Helme: prosecution inactive in combating money laundering

Johannes Voltri
, reporter
Please note that the article is more than five years old and belongs to our archive. We do not update the content of the archives, so it may be necessary to consult newer sources.
Martin Helme
Martin Helme Photo: Pilt videost

Minister of Finance Martin Helme (EKRE) said after a meeting of the government’s anti-money laundering committee yesterday that he believes the prosecution has not been effective enough at combating money laundering over the past ten years and that anti-money laundering legislation should be tougher.

Helme added that the prosecution’s passivity in combating money laundering is one of the reasons the Conservative People’s Party (EKRE) does not support Lavly Perling continuing as prosecutor general.

“We know there have been several major cases of money laundering, but we do not have a single meaningful case that has culminated in serious punishments; investigations have somehow been left hanging in the air,” the finance minister said. “Looking at data, at the number of cases that could and should be investigated and how few of them have actually gotten anywhere, we need to answer the question of how these activities have been so unenthusiastic,” Helme said.

Helme pointed out that instead of introducing tougher measures, anti-money laundering legislation was relaxed five years ago.

Prosecution disagrees

Head of the charges department of the Public Prosecutor’s Office Taavi Pern said that the prosecution has been serious about combating money-laundering. He gave the example of a case of money laundering with ties to cybercrime that culminated in more than 18 million euros paid to state revenues.

“To make fighting money laundering even more effective, the Public Prosecutor’s Office has had a dedicated anti-money laundering prosecutor since 2017,” Pern said.

He added that money laundering cases are made complicated by the fact that information on predicate offenses is usually patchy and money laundering is part of a high-level conspiracy connected to previous crimes, not to mention complexity of international cooperation and big data analysis.

Pern said that proving money laundering offenses would be simpler if money laundering agreements were treated as a crime evidence of which could be obtained by using methods of surveillance.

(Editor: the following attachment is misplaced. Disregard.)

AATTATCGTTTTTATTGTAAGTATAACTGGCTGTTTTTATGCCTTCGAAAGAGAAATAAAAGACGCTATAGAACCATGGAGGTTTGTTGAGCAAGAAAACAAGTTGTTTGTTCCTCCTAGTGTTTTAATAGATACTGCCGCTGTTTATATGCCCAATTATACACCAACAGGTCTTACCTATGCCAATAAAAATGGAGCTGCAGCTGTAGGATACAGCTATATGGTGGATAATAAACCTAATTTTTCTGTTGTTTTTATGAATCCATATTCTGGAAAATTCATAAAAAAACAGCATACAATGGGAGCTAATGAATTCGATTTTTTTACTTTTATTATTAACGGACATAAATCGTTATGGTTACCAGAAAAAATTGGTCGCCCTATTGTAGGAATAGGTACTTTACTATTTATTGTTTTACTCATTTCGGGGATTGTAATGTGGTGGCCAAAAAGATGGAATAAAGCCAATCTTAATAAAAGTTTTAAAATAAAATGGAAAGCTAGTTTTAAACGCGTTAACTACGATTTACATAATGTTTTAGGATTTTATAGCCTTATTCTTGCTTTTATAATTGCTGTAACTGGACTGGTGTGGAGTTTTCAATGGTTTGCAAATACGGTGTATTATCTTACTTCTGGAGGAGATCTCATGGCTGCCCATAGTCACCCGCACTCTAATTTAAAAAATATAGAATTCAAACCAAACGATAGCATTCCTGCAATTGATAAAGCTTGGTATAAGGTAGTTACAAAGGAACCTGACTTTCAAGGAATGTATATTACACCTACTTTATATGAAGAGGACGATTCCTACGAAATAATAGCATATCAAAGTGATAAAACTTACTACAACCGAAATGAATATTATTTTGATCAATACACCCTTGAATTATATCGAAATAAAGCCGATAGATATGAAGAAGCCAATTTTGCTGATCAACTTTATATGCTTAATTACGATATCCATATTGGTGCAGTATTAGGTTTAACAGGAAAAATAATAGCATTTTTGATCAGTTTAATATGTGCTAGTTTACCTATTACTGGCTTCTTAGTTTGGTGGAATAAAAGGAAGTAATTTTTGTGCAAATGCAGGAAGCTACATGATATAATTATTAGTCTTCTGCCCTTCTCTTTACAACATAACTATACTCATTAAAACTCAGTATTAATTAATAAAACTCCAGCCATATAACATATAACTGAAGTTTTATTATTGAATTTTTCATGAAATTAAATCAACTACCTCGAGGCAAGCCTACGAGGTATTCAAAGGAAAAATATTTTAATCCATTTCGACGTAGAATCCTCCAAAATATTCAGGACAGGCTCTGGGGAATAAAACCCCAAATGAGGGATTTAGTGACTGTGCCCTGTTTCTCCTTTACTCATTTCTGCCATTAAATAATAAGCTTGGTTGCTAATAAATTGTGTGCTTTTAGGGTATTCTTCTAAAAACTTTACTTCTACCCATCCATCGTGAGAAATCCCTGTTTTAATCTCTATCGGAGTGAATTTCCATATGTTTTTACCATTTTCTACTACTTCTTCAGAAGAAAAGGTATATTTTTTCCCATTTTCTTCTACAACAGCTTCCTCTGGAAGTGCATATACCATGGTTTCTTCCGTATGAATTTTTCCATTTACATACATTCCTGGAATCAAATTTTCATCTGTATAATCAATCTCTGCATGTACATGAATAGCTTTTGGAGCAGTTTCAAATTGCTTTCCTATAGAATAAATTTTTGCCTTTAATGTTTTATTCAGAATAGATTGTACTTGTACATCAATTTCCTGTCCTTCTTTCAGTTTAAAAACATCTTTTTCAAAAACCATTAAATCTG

Members of the committee who met with the finance minister included representatives of several ministries, the tax board, prosecution, police, Bank of Estonia and the financial inspectorate.

Helme sent a letter to investigative and supervisory agencies in early June, asking for a summary of anti-money laundering activities in 2007-2015. Suspicious transactions and Danske Bank and Swedbank took place during that time period.

The Estonian Financial Supervision Authority also compiled a summary of its own.

Lessons learned

“We talked about how the financial watchdog has come along since then, how we’ve learned from past cases, and that was mostly it,” said member of the board Andre Nõmm.

He said work has been done to render exchange of information between agencies more effective. “Talking about cooperation with the prosecution, money laundering data bureau or the central criminal police today, I dare say it is on a whole other level than it was a decade ago,” he said.

Nõmm feels bigger fines are needed as the inspectorate currently lacks levers with which to punish banks that have cost society a great deal. “The maximum fine amount of €32,000 provided by the credit institutions act is like throwing a pinecone at a tank,” Nõmm said.

Minister Helme also said that the government is preparing draft legislation to introduce bigger money laundering fines for banks stretching into millions.